Private Certified Housing adopt different Unofficial policies


Photo courtesy of Jennifer LaMontagne

UI students pose for a photo in Newman Hall’s dining hall.

By Elizabeth Sayasane, Staff writer

University Housing strengthens its regulations and policies during the weekend of Unofficial, but Private Certified Housing is left to handle Unofficial at their own discretion.

On Feb. 25, one week before the campus-wide event, University Housing sent an email to residents reminding them that there are no guests allowed from March 1 to March 4. It also requested that students carry their i-Card on them at all times to prove their student status at the University.

The PCH options have a variety of policies for the weekend.

The University YMCA has 12 male residents this year. Carol Nunn said in her 10 years of working at the YMCA, Unofficial has never caused any problem or greatly affected the residents to any degree.

She has never needed to take precautions and aside from the occasional drunks stumbling into the main lobby, it has never been an issue.

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Becky Rowe is the Europa House assistant general manager and has worked for 23 years in student housing. Before taking up her position at Europa House eight months ago, Rowe was a vocal advocate for the termination of Unofficial.

“Any event that causes the death of a student or actually creates a death toll, so we have a three student death toll now for this event, that’s an event that shouldn’t happen,” Rowe said.

Rowe is referencing Caroline S. Yoon, Bradley Bunte and Jonathan Morales, students who died during Unofficial in years past. Rowe listed these names from memory.

Now that she works at Europa House, Rowe finds herself in an environment that remains relatively untouched by Unofficial.

Europa House sent an email to residents explaining guidelines for behavior for the weekend. Guests are not allowed without documented proof that the reason for their visit is unrelated to Unofficial. If a party occurs in the dorms or a noise complaint is made, the police will be called, whereas on a typical weekend, the RA would handle the situation.

Rowe is skeptical that any of these measures would need to be applied to the 76 students living in the house.

“For some, it can be a distraction, for others, it’s sort of like a carnival to be observed, but probably very few of them would actually participate,” Rowe said.

Hendrick House is considerably larger than the Europa House with 350 students. 

“We don’t have a whole lot of patience for (Unofficial),” Terrell Williams, CEO of Hendrick Dorms Inc., said.

At Hendrick House, they do not create or enforce new rules, except for their no-guest policy. Their method is to create alternative activities such as a “casino night,” or to have a specialty dinner offered. This way they hope to invite students to stay away from the party activities in a way that is more “redirection” than “putting down the hammer.”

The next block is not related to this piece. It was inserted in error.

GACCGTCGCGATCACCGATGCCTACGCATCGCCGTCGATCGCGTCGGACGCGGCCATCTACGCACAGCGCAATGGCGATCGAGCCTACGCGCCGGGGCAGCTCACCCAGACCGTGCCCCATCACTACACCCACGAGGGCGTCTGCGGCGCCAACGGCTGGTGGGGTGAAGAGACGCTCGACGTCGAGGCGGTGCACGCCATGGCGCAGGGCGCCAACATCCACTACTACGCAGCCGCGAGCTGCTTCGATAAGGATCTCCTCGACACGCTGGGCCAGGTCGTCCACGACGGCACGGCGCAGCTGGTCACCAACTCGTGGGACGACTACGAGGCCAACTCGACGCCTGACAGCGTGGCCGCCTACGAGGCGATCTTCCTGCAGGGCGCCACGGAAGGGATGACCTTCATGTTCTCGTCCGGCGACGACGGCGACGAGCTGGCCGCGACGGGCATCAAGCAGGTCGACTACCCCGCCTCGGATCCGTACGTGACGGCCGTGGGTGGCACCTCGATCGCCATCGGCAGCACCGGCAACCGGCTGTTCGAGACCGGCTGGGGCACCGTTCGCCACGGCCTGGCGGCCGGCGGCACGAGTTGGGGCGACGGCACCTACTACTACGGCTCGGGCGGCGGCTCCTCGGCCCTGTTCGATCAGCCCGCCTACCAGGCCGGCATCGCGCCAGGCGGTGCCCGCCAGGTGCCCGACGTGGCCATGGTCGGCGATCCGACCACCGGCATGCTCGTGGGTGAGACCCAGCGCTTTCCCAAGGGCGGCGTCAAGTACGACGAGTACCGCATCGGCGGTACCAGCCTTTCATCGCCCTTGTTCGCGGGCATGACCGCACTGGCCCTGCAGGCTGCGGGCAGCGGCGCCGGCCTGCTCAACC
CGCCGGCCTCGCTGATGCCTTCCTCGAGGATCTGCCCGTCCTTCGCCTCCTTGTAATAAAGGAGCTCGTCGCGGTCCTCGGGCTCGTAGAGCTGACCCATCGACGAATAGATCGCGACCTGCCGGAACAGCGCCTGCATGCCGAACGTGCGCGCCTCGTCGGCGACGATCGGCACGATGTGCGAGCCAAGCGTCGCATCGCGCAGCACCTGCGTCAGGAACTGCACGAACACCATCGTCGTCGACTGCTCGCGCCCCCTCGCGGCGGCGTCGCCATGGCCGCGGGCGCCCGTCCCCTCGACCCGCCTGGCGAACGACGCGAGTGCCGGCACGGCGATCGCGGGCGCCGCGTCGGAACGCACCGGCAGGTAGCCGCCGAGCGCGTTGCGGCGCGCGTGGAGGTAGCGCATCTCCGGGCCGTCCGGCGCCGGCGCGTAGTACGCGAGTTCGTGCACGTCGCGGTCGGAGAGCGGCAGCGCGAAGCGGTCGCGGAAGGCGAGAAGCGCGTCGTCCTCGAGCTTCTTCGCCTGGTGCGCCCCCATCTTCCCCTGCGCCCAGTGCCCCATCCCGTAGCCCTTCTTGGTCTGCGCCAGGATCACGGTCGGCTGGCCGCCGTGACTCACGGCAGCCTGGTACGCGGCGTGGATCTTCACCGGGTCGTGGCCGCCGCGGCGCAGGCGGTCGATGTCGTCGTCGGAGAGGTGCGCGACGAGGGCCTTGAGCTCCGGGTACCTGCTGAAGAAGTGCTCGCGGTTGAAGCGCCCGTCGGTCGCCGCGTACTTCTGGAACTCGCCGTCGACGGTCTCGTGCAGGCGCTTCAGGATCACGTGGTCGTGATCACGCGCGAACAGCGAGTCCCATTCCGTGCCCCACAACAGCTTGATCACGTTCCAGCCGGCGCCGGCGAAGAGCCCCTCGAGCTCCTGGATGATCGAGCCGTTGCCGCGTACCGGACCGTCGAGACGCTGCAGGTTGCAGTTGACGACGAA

Newman Center has a similar idea.

Beginning in the morning and going until late that evening, the residence hall is having a movie marathon. RAs will lead other activities like cookie decorating and a variety of games.

The building will be locked and the exterior doors will close earlier than normal. No guests are allowed during the Unofficial weekend. These specifications are outlined in floor meetings held prior to Friday.

RAs will be making more attentive rounds that day. If underage students are caught drinking, the alcohol will be poured down the drain, the situation will be documented and the Resident Director will follow up to determine the repercussions.

Newman is not a dry dorm: some of its residents are 21 or older, and are allowed to have a limited amount of alcohol in their rooms. It is not strictly a problem of alcohol. The issue that Tristan Pisarczyk, director of operations at Newman, finds is the attitudes of the day.

“Overall on campus, I see the effects of a lot of underage drinking, a lot of binge drinking, a lot of I would say dangerous behavior,” Pisarczyk said.

Newman Center makes it very clear what the expectations for their students are, and what the consequences will be if they are not met.

Bromley Hall, on the other hand, tries to treat it like a normal day. They take the policies set forth by the University and adapt them.

“We try to customize that, those policies and change it just a little bit to fit our facility a little better and our residents,” Travis Hill, general manager of Bromley, said.  

Residents are allowed to have one guest for the weekend, and security in and around the building is more attentive. Bromley acknowledges what is going on and is not naive to their student’s activities.

They do, however, try to keep an air of normalcy present on that day.

Nunn, alongside other PCH directors and managers, hopes that someday Unofficial will end.

“As a whole, I think it should be done with,” Nunn said. “Realistically I think it’s always going to continue.”

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